STAFFAN DE MISTURA
SPECIAL ENVOY FOR SYRIA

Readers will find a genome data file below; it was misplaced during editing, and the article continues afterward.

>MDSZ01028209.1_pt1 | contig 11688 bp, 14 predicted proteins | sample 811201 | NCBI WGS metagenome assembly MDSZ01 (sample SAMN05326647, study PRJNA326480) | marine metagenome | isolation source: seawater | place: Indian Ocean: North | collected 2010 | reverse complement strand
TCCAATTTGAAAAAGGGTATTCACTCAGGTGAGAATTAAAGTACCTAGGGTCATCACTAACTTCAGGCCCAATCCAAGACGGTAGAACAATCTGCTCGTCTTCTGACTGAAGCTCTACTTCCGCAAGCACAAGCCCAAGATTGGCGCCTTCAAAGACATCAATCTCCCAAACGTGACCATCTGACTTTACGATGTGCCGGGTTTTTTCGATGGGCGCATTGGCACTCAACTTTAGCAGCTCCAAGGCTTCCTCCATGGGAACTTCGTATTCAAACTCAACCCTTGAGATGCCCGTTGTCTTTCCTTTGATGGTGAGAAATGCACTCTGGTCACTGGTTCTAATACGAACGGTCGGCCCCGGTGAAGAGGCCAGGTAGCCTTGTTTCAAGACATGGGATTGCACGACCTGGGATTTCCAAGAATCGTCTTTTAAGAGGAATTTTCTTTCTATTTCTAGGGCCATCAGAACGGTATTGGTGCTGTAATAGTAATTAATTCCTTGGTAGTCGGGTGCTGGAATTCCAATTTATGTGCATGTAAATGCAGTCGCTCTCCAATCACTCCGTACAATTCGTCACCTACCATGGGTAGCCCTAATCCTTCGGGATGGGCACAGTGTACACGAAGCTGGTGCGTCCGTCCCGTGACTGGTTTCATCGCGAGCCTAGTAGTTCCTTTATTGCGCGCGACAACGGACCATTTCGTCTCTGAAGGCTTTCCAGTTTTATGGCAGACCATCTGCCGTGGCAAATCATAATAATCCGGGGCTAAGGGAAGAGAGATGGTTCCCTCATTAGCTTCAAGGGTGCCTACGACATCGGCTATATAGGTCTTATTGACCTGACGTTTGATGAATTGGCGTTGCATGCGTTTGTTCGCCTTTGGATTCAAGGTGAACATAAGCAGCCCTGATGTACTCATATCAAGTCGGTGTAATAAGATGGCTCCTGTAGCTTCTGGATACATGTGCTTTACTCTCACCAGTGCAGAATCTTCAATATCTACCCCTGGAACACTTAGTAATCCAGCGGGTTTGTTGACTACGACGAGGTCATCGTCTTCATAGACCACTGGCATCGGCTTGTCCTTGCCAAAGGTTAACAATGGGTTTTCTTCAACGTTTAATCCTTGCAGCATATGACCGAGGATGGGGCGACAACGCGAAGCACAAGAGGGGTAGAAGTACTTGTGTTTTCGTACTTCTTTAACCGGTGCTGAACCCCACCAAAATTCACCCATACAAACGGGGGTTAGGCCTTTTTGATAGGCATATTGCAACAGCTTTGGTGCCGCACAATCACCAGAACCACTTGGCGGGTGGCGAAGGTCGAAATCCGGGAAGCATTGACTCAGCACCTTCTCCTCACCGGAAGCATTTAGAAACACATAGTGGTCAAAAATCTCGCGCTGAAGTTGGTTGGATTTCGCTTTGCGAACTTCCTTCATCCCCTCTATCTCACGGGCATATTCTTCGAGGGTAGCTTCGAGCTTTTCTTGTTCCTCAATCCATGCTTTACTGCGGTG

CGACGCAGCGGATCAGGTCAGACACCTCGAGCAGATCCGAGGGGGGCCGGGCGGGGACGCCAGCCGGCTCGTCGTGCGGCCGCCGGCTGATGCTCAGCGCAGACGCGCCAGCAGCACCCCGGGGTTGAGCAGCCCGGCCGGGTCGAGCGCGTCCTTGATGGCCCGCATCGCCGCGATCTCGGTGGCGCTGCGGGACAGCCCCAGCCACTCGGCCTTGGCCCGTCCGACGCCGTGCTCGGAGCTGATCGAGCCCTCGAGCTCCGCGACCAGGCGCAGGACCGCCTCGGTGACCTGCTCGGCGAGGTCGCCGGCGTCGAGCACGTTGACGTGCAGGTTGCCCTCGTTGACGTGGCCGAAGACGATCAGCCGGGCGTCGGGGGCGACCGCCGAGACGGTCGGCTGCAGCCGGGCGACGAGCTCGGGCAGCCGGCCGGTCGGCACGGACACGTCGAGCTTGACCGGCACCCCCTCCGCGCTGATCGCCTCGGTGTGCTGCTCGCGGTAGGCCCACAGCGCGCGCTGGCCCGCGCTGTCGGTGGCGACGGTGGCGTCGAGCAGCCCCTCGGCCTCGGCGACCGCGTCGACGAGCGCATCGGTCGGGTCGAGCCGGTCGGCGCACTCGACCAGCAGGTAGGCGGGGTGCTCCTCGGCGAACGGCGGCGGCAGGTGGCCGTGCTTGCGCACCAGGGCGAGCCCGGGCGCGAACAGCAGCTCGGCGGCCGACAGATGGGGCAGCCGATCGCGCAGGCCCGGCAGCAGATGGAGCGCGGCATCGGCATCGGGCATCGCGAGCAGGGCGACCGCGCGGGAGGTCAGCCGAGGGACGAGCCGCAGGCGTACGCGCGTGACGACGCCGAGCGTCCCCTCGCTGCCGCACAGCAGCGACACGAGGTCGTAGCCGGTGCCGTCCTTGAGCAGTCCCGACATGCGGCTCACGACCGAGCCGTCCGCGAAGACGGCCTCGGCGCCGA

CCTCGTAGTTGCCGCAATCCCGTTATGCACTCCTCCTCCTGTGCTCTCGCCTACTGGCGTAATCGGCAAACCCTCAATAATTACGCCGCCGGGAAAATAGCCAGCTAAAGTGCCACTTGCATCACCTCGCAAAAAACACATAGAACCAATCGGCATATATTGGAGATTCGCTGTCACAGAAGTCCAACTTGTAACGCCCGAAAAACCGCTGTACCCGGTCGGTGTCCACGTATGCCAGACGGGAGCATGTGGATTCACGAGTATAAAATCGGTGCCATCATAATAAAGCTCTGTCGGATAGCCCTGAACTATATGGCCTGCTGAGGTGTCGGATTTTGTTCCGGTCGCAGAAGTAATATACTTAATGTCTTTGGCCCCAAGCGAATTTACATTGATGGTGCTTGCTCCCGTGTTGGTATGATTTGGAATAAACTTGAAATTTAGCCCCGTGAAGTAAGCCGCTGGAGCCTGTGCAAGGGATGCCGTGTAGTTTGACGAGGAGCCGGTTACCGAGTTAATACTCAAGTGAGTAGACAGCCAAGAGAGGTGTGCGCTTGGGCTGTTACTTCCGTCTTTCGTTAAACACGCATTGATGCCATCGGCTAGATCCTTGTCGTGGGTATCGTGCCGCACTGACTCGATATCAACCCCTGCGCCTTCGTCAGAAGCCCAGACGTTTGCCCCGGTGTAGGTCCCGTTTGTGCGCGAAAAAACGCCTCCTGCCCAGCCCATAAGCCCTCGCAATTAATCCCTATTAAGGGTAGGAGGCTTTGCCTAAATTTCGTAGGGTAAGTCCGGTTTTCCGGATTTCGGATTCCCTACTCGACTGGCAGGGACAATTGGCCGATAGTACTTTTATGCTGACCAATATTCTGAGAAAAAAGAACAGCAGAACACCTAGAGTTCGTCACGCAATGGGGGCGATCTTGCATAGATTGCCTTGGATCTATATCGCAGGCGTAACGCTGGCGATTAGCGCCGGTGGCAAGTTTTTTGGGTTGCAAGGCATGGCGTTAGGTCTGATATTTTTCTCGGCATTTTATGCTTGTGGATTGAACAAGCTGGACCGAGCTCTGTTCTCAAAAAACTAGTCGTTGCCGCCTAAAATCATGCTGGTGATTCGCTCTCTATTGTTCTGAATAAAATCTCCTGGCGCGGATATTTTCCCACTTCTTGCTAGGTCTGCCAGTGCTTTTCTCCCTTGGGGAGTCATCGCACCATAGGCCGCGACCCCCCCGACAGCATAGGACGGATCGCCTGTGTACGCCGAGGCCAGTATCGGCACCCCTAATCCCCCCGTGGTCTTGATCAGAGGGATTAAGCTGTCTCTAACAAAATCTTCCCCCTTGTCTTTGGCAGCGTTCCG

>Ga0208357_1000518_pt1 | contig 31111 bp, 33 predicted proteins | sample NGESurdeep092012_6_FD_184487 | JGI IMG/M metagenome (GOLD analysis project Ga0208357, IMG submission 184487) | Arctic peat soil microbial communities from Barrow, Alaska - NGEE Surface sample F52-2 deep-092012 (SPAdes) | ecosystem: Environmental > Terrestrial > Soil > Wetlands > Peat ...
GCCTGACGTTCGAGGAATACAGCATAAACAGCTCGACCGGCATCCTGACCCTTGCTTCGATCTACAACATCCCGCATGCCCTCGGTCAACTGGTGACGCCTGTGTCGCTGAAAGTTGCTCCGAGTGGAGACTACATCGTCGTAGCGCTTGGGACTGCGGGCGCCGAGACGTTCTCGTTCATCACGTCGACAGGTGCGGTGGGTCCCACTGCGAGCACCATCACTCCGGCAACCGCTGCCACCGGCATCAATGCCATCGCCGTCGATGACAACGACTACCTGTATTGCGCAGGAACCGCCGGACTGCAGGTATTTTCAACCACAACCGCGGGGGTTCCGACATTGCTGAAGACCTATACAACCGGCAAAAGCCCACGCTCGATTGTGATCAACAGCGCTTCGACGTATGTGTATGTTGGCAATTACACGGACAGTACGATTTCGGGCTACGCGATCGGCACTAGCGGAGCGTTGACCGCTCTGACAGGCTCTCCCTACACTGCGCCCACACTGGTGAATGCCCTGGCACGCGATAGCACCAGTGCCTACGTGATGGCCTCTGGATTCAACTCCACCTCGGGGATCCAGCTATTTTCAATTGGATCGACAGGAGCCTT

BRIEFING TO THE SECURITY COUNCILON THE SITUATION IN SYRIA17 FEBRUARY 2015Mr. President, Members of the Security Council,1. Since I briefed this Council last October, my Deputy and I have actively pursued consultations about Syria in the country, the region and in concerned capitals. And I am just back from my third visit to Damascus as Special Envoy. Earlier I met with commanders of Syrian armed opposition groups in Gaziantep, and have been in regular contact with the political representatives of the opposition, including in Istanbul. During visits to Qatar, Egypt, Turkey, Saudi Arabia, Iran and Jordan, and additional interactions with Lebanese, Emirati, Kuwaiti and Bahraini officials, the LAS Secretary-General, EU Foreign Ministers, the US Secretary of State and the Russian Foreign Minister among others, I have sought to identify the threshold for relaunching an intra-Syrian and an international dialogue related to Syria. Such diplomatic consultations are bound to intensify now in the months to come as we jointly search for a constructive political process to end the conflict. A political process without preconditions for relaunching talks on the basis of the Geneva Communique aiming at a comprehensive settlement.2. The dimensions of this conflict have gone far beyond Syria's borders. Physical control of parts of the country is now divided between the government, armed opposition groups and listed terrorist organizations, with some warlordism and even banditry on the rise. The country has effectively turned into a fertile ground in some areas for radical armed groups from within and outside Syria. The so called Islamic State/Daesh has de facto erased the Syrian-Iraqi border we hope not for longer. Its own acts of horror have extended far beyond Raqqa. There has been significant spillover of armed conflict from Syria into Lebanon. Tensions have heightened with neighbors to the south. What we are discovering is in fact that failure to stop this conflict is actually dangerous not only for Syrians and their neighbors, but the rest of the world. Stopping it requires an intra-Syrian solution, but absent real international determination, in theory from the Security Council too, to make it happen, things will worsen - for everyone.Mr. President,3. Within Syria the situation on the ground has remained fluid. Neither the government nor the opposition, let's be frank, appear to have made strategic military gains - though we need to further assess the implications of today's major government offensive in villages north of Aleppo near a major supply road which if cut off could accelerate the siege of the city of Aleppo. Daesh and al Nusra on the other hand have made advances on account of moderate groups losing ground. Recent months witnessed widespread conflict and high levels of violence, from Quneitra to Aleppo, from Deir ez Zor to Rif Damascus and Idlib. The conduct of hostilities by all parties continues to be unfortunately often characterized by the pervasive disregard for the protection of civilians with indiscriminate aerial bombings, including the use of barrel bombs, shelling, mortars and gas canisters- some used by the opposition, as well as IEDs and VBIEDs. Civilian infrastructure has been continuously attacked with basic services, including electricity and water, cut, leaving several thousands of Syrians affected.4. In the south, recent weeks saw a dramatic escalation in fighting. In rural Damascus attacks intensified in several towns of Eastern Ghouta, particularly Duma, with heavy artillery fire, including surface-to-surface missiles from the government, resulting in an estimated 200 civilian casualties. These attacks triggered public outrage and appeals including by the SOC President Khaled Khoja and Moaz Khatib to the UN to ensure full implementation of resolution 2139 which demands an end to attacks on civilians, as well as the indiscriminate use of weapons in populated areas. In two attacks, Jaish al-Islam launched a barrage of mortars and katyusha rockets on Damascus, hitting civilian areas and causing dozens of deaths. On 1 February a bus carrying Lebanese pilgrims visiting Shia sites was ripped through in central Damascus by a bomb placed inside the vehicle, killing reportedly 20 and injuring scores of others. Al Nusra claimed responsibility for the attack. A large pro-government offensive in Dar’a and Quneitra led to significant displacement and limited access to the area by relief organizations. This took place in a context of heightened tension in southern Syria, further to the UNDOF-observed air violation from the Alpha side on 18 January, which coincided with a reported Israeli airstrike on the Golan.5. In Deir ez-Zor, Government forces carried out aerial bombardments of Daesh-held areas and engaged in ground clashes in civilian areas. In Hasakeh, the situation appears to have reverted to the status quo ante after clashes between the Kurds and the pro-government National Defence Forces. In Kobane, Dash remained on the back foot. Operations by the US-led coalition intensified, including in the aftermath of the widely condemned horrific immolation of the Jordanian pilot- Muath al Kassasbeh.6. Shelling and aerial bombardment continued in Aleppo governorate with dozens of civilians killed in opposition-controlled areas in January, while Daesh was largely responsible for the 50 civilian deaths in government-controlled areas. Despite these attacks, Daesh appears not to have made any major inroads to the west and has yet no presence in the city. Al Nusra has instead made considerable advances, coexisting with the newly-formed Jabha Shamia. Before today's -still unfolding and we are watching this-government offensive the lines of division had remained more or less broadly static and a complete siege of the city largely avoided, so far.Mr. President,7. We have all repeated it, though not everyone seems to have internalised it, this war cannot be won by military means. Parties claim to be acting for fellow Syrians- but more and more Syrians continue to suffer. Syrian refugees are struggling to stay warm this winter; thousands inside Syria are besieged and short of food, trying to stay safe amidst bombardments, or are being arbitrarily detained and/or abused in prisons or other places of detention. This all points to the imperative that all parties to the conflict do their utmost to spare civilians. And it reinforces the Secretary-General's Human Rights Up-front agenda as the UN's guiding principle in identifying any opportunity for de-escalation of violence. This means at least ending indiscriminate bombardment in populated areas. It means ending the bombing of medical facilities and schools. It means bringing arbitrary detention, forced disappearances, kidnappings, and torture to an end, with perpetrators ultimately held accountable. This is a message that the entire international community, including especially those with influence over the Syrian parties, must take up and repeat.8. It is with the immediate priority to stem violence in mind, that I put forth the "freeze" proposal. Defined both as a freezing of the fronts and - to start with - a halt of the most egregious tools of violence in the form of heavy weapons, the freeze is aimed at providing a reprieve for civilians and creating some space for accelerated and unhindered relief operations. Aleppo's prominence means that a reduction in violence there could yield a sign of hope and stability, a strategic de-escalation of violence that may be local in nature frankly but have a national impact. The unacceptable conditions for civilians, confirmed recently by Amnesty International, further underscores the identification of Aleppo city as a candidate for the freeze - there are frankly many others and we will try to push for them too- given the potential benefits for civilians. In many ways, Aleppo and its symbolic value has served its purpose in what the city has come to signify. The concept is and should be distinct from local agreements in that it tested the parties’ proclamations of acting in the interest of civilians and in favor of national reconciliation. For the freeze to stand a chance of success, in Aleppo or elsewhere, all parties involved must demonstrate some political will based on a desire to ease the suffering of the Syrian people. In the latter context, a recent poll revealed that in fact 54% of inhabitants of the non-government controlled areas of eastern Aleppo were in actually very much in favor of a freeze, even if they are - as we all are- doubtful of its sustainability.Mr. President,9. As I suggested in my press statement of last Friday in Vienna- and we know how press statements can go when one's defenses are down- it is in this context that the Government of Syria, which is in control of the Syrian air military assets -and has substantial capacity in this regard- must partake of a solution to ease civilian suffering. This was the meaning of my statement. As you know I was in Damascus six days ago where the issue of the Aleppo freeze was raised with the Syrian authorities at the highest level. I had a long meeting with President Bashar Assad. Following drawn out negotiations in the preceding months, am today in a position to indicate that on the basis of myrequest during this last visit that the Government of Syria assist the UN to implement a pilot project starting with a specific district in Aleppo, the Government of Syria and I am quoting coordinated language is willing to suspend for six weeks all, I repeat, all aerial attacks and artillery shelling throughout the city of Aleppo. Based on this I now intend travel to Damascus in the coming four days and separately send a delegation to Aleppo no later than the last week of February to assess the conditions for a freeze in the contested district of Salahhadin but linked to a halt of aerial bombardment in the whole city- following which I may be able to announce when the beginning of the six weeks will come into effect. Any assessment would have to be carefully calibrated frankly in light of today's reports of an accelerated offensive by the government and pro-government forces, a stark reminder that it is the civilians of Aleppo city that need to be spared by heavy bombing and other continued hostilities. It is now with renewed urgency of course that I intend to actively engage the opposition to elicit their support of UN efforts in order to minimize the cost to civilians and for them too to do their part in avoiding any use of heavy weapons.Mr. President, Members of the Council,10. You have gone through lots of discussion on ceasefires and attempted ceasefires elsewhere in the world. In all frankness, we had not deluded ourselves that this was to be simply a glimmer of hope. What today's developments on the ground have only demonstrated is that words and expressions of willingness to protect those caught in the cross-fire have to be accompanied by actions. It is actions that the warring parties will be judged by, including by their fellow Syrians. Today's reports also reinforce our belief that any initiative aiming at the reduction of violence, including the suspension of the most of egregious tool of violence in the form of aerial attacks and aerial shelling, must come into effect sooner than later. Starting from a narrowed in scope area within the city of Aleppo, the freeze, should it gain traction, could generate movement towards incremental de-escalation and a gradual return to normalcy in the city. However, the freeze is not an end in itself. I don't want to stay in your image as Mr. Freezze. The freeze is an entry point at a moment to work through the negative feelings that nothing can be done while we all wait and pray for peace. It is only a test. It is based on the premise of building confidence in an incremental fashion amongst the warring parties and by so doing create conditions for some dialogue.11. Against the increased prominence of the counter-terrorism narrative in the political discourse, efforts towards attaining a freeze are consistent with the full and speedy implementation of resolutions 2170 and 2178. These are important resolutions and we need to show that we want to implement them. But a purely military response to the threat posed by Daesh is not enough.The remedy and key goal is the same since 2011: a genuine inclusive Syrian-led political process that addresses the conflict’s root causes and its devastating impact. And one that will require support of key regional and international players.Mr. President,12. Developing a shared vision for a new Syria is a daunting task, particularly given the competing narratives that have emerged from four years of systematic violation of human rights and continued conflict. Much shall depend on the new realities imposed by Daesh and its impact on the Syrian theatre in the coming months. A lot depends too on the attitude of the Syrian Government. Yet in this uncertain milieu, there are still some shared aspirations by everyone. Those pertain to the preservation of the Syrian state, and state institutions -as we learn to avoid a repetition of Libya, or Iraq. It is about preserving the territorial integrity. Intra-Syrian dialogue on such principles, whether through informal or direct talks, may help generate common ground to guide the future and more difficult negotiations on the exact form of a political settlement, which can only be decided by the Syrians themselves.13. In this spirit the UN continues to assess ways to renew diplomatic efforts towards a process based on the international consensus enshrined in the Geneva Communiqué. Defining a political solution, and one that accounts for the new dimensions of the conflict, will involve tough decisions and compromise, with everyone putting aside their preconditions for launching talks.14. As such, meetings last month in Cairo and Moscow we feel provided important openings. Cairo I was a serious attempt to bring together a wide range of opposition around a common set of criteria on the way forward. The Moscow Forum presented the additional advantage of offering a process that includes the government and opposition, in the hope that some confidence can be built between the parties by multiplying instances of interaction. These are but two of several proposed frameworks over the years. Ongoing track II, civil society, women groups' initiatives too have been active in attempting to bring different groupings of Syrians around widely shared values. By hosting more inclusive and coordinated follow-up meetings with the Syrian actors in the next couple of months, coupled by signals of good faith, i.e. CBM like the one we have been desperately trying to produce in Aleppo with the freeze, Egyptian and Russian partners -and we are looking to them for this- can help us pave the way towards an initiative that brings all together under UN auspices.Mr. President, Council members,15. Since I took up my assignment the objective of my mission was to begin to relaunch a political process anchored in the Geneva Communique that would allow the Syrians to determine their own future. Now that we are about to make an initial step in implementing the freeze, and the Syrian opposition has taken some timid but positive steps to organize themselves around the Cairo and Moscow meetings, the time is ripe for the UN too to intensify its informal soundings around a range of issues for a more focused discussion informed by as many Syrian voices possible, building on Cairo an Moscow.16. This is not about us launching a separate top-down initiative within a prescribed timeframe. It rather entails: a) continuous exchange with civil society, locally and nationally; b) bringing all those amongst the opposition who have a stake into a process; c) informing the talks via constant UN regional engagement; and, d) garnering international governmental actors in a non-formalized setting, by way of sealing the emerging understandings. The UN can only do so much without the concerted support of key member states, led by the Security Council, to which I will aim to report on progress once the beginnings of a substantive consensus have appeared.In conclusion, Mr. President,17. Let me summarize the bottom line. I wish to reiterate that the meaning of my press comments in Vienna related specifically to the reduction of violence. There should be no misunderstanding on this point. Recent acceleration of military activities are a stark reminder that we must pursue "freeze" options to spare civilians. We are taking seriously the repines by the Government of Syria to halt for six weeks all airstrikes and artillery attacks over all of Aleppo city in order to allow the UN to test the benefits of a a pilot freeze area and hopefully produce incremental benefits. We hope the opposition will respond to the UN request positively to halt the use of heavy weapons in the city. We are not naive in deluding ourselves. Facts, not words, will prove if this is doable. Hence my intention to proceed back to the region. We will pursue the potential of a political process building on the Cairo and Moscow initiatives and aim at a UN enlarged initiative to promote a political solution to this conflict guided by pragmatism and the Geneva Communique.Thank you.